Wednesday, February 4, 2015

Francisco - 1976 - Cosmic Beam Experience

Cosmic Beam Experience

01.  Heal Yourself - 04:29
02.  Cosmic Beam Experience (Part One) - 11:51
03.  Love Sweet Love - 04:26
04.  Cosmic Beam Experience (Part Two) - 04:15
05.  Hey Mister Sun - 08:57

I'll readily admit this was another album I picked up for the interesting sci-fi cover and the fact it looked like a pretty bizarre outing (hippy guru singing/preaching to his congregation of zonked out apostles - Father Yod and Bobby Brown both readily came to mind). 

Another true one-man job, 1976's "Cosmic Beam Experience" is the work of L.A. musician Francisco Lupica.  Lupica wrote all of the material, arranged, produced, handled the vocals and played most of the instruments including an electrified I-beam (don't even ask) and other items that he apparently built himself.  Without knowing a great deal about his background, like Bobby Brown, Lupica seems to have performed at a lot of free events throughout Southern California (echoes of Bobby Brown).  (I also found out that he's credited with creating some of the sound effects for 1979's "Stark Trek: The Motion Picture").  Anyhow, based on the title and cover art (courtesy of Stephen Moffitt who also co-produced and engineered some of the material), I was expecting to hear a collection of instantly forgettable new age dribble.  Well, I was only partially correct.  The album starts out with a killer piece of pop - with it's catchy chorus and uplifting lyrics 'Heal Yourself' would have made a dandy top-40 single.  The flip side opener 'Love Sweet Love' is almost as good.  Spread across two extended sections (at least part of it recorded in L.A.'s St. Paul's cathedral), the title track is much more in keeping with my original expectations.  Musically the mix of sound effects (waves, rain, thunder), electronics, acoustic sounds and choral segments is mildly entertaining.  Imagine a mix between 1990s industrial noise and a band of stoned hippies deciding to take a tape recorder along as they enjoy a day at the beach and you'll get a feel for how weird it is.  I'll at least admit that I like it more than say Atlantis Philharmonic.  By the same token you're not going to get up an dance your ass off to any of this.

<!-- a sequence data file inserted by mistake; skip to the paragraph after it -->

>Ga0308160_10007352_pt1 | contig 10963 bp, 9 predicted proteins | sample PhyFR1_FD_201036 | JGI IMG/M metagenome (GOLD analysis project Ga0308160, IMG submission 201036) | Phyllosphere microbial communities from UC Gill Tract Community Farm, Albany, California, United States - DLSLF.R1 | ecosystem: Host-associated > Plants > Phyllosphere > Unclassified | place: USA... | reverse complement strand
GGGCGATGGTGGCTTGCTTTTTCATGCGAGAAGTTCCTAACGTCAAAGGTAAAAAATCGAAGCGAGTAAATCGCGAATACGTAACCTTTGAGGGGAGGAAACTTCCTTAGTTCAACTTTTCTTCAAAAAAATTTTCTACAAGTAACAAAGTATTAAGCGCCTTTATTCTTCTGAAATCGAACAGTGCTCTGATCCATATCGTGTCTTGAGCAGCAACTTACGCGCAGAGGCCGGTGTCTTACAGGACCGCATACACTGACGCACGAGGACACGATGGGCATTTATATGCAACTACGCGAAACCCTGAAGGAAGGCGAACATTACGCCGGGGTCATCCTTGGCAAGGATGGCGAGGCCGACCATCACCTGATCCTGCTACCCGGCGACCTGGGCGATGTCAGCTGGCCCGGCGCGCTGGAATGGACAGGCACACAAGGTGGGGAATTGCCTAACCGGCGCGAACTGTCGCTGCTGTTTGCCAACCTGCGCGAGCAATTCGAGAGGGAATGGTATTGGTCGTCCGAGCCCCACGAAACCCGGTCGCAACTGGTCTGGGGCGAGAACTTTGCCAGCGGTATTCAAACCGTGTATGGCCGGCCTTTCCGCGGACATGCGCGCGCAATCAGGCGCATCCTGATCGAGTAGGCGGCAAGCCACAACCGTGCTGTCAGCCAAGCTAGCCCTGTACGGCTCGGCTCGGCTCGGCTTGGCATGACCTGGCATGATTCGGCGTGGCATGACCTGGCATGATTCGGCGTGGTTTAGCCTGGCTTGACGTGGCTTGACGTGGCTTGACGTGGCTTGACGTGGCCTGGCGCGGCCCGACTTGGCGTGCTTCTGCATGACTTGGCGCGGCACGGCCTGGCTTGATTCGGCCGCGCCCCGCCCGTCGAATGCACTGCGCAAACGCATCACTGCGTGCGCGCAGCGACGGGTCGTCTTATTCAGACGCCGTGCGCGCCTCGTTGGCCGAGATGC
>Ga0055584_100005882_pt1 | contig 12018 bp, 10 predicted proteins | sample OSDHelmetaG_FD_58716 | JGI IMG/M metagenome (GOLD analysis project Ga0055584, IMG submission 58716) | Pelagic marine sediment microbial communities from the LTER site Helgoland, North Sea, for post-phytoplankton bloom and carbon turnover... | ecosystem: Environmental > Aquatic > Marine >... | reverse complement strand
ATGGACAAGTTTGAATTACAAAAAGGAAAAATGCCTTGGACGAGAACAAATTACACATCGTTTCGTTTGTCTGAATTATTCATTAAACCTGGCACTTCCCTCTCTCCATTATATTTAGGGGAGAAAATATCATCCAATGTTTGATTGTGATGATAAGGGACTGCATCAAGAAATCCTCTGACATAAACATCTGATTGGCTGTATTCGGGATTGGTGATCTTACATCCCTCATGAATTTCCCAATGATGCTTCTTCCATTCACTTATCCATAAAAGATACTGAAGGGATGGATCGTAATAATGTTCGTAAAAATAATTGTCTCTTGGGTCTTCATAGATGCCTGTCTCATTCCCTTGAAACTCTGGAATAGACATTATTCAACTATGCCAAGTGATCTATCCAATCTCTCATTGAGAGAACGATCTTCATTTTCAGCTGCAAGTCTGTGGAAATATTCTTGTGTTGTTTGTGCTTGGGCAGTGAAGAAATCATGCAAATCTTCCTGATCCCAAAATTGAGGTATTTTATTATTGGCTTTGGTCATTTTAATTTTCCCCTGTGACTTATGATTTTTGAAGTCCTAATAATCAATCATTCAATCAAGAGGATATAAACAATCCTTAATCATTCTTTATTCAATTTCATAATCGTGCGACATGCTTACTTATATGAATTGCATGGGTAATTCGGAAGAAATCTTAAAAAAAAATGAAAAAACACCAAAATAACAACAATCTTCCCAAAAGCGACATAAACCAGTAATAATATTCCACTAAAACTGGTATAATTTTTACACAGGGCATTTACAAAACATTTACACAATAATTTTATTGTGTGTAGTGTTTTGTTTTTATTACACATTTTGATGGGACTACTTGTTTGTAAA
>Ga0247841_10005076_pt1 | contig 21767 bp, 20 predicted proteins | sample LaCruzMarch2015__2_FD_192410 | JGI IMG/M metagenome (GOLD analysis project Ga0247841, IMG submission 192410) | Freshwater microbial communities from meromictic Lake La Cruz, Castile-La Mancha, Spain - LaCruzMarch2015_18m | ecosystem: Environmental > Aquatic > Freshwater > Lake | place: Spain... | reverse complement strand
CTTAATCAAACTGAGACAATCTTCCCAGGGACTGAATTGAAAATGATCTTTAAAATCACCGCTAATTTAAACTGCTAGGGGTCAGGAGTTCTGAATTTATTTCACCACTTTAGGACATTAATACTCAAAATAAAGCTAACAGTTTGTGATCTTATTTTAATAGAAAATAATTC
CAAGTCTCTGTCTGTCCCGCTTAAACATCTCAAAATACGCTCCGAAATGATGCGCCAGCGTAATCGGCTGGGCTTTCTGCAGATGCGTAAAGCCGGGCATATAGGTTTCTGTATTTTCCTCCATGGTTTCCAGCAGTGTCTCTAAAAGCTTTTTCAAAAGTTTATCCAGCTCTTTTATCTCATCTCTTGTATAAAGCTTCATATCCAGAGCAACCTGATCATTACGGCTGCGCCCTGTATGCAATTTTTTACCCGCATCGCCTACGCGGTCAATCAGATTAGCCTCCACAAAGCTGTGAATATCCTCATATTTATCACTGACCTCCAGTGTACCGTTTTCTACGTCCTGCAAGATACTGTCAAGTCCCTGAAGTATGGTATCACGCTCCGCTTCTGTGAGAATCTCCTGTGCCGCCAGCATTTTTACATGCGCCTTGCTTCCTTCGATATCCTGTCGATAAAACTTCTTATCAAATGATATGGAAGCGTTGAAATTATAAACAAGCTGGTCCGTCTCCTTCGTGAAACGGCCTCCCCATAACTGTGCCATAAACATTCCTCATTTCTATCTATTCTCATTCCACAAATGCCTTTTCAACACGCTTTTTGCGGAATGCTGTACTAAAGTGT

Judging by an online interview conducted with Lupica (see below), no more than 1,00 copies were pressed; most of them apparently sold at his concerts.  I have no idea if it's a legitimate release, but the Radioactive label reissued the album in CD format (Radioactive catalog RR 112CD).  The album also attracted some attention when composer Hans Zimmer sampled some of it for his work on the soundtrack to Terrence Mallick's film "The Thin Red Line".  The film wasn't very good which probably explains why the soundtrack generated attention ... 



  2. Hi! This one is busted. Server Error = 252
    kind regards, Dr. Studebaker